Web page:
I’d like to call attention to the a recent paper by Donald J. Reifer that appeared in the Journal of Cyber Security and Information Systems, “Software Productivity Progress during the First Decade of the 21st Century.”
As the title indicates, the paper summarized the progress various industries have made in software productivity during the first decade of the 21st century using data from 1,000 completed projects, none of which are over 10 years old.
Thousands of dollars are spent each year to improve productivity, which is defined by IEEE Standard 1045-1992 as the ratio of units of output generated to units of input used to generate them, but is productivity actually improving or are we wasting dollars?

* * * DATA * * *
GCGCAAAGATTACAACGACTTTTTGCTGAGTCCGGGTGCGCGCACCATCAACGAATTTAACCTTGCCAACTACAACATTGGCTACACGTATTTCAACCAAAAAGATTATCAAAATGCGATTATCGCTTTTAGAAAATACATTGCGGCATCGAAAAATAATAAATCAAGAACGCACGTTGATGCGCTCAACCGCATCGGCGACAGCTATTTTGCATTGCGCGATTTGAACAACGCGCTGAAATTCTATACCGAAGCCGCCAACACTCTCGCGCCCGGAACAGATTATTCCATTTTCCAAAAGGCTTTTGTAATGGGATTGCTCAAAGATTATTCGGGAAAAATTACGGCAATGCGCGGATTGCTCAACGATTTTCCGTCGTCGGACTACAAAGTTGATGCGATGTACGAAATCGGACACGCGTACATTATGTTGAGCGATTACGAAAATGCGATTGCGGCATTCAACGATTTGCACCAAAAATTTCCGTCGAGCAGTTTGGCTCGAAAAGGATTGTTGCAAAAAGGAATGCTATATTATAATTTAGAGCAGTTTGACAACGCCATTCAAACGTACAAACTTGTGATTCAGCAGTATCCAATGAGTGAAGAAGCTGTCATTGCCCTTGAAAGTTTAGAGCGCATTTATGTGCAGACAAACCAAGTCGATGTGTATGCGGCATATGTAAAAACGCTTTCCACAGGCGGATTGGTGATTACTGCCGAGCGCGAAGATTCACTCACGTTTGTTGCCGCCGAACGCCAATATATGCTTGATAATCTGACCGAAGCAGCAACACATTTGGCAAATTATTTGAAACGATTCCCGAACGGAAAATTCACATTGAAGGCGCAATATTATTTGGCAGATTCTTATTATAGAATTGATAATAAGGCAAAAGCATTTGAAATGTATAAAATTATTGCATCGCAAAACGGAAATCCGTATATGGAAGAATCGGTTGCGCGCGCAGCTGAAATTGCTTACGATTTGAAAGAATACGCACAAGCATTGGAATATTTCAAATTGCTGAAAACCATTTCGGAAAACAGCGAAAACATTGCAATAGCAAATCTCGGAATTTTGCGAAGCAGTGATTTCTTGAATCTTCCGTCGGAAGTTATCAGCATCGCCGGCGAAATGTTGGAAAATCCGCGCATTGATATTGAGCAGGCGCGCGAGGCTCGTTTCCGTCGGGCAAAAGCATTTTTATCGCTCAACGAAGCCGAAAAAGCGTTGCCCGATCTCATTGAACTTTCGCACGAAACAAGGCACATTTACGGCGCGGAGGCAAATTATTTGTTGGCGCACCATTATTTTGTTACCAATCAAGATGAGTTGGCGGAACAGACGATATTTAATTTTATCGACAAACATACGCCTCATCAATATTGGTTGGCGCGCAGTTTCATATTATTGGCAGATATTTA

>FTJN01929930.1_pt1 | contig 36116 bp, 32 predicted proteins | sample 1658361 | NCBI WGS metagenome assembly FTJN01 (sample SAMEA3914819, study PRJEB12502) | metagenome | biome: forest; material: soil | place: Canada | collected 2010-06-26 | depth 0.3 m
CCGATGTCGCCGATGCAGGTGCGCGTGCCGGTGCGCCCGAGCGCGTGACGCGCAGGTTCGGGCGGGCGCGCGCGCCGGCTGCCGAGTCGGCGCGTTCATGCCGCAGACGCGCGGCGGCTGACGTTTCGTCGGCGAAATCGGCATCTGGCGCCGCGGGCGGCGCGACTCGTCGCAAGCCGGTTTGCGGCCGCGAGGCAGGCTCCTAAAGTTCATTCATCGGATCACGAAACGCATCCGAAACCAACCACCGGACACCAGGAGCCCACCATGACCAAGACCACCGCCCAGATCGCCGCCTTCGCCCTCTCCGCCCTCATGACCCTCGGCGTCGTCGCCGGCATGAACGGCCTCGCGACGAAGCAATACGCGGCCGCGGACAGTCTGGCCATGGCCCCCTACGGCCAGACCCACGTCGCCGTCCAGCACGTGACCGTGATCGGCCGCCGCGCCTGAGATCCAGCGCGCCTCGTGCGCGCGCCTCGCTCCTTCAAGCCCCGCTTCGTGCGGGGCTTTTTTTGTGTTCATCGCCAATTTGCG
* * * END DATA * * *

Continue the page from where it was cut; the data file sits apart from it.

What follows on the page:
Reifer concludes that thanks to considerable improvements in the technology that software organizations are using, there have been considerable productivity improvements in the last decade. On the whole, this means that these investments are worth it, according to empirical evidence.
The upfront costs may be considerable and seemingly risky, but they are balanced out over time due to improved productivity. With data such as this in hand, IT departments have the evidence they need to provide reassurance to the business (and to themselves) that investments are valuable.
For the details of how Reifer came to these conclusions, you can read his paper here.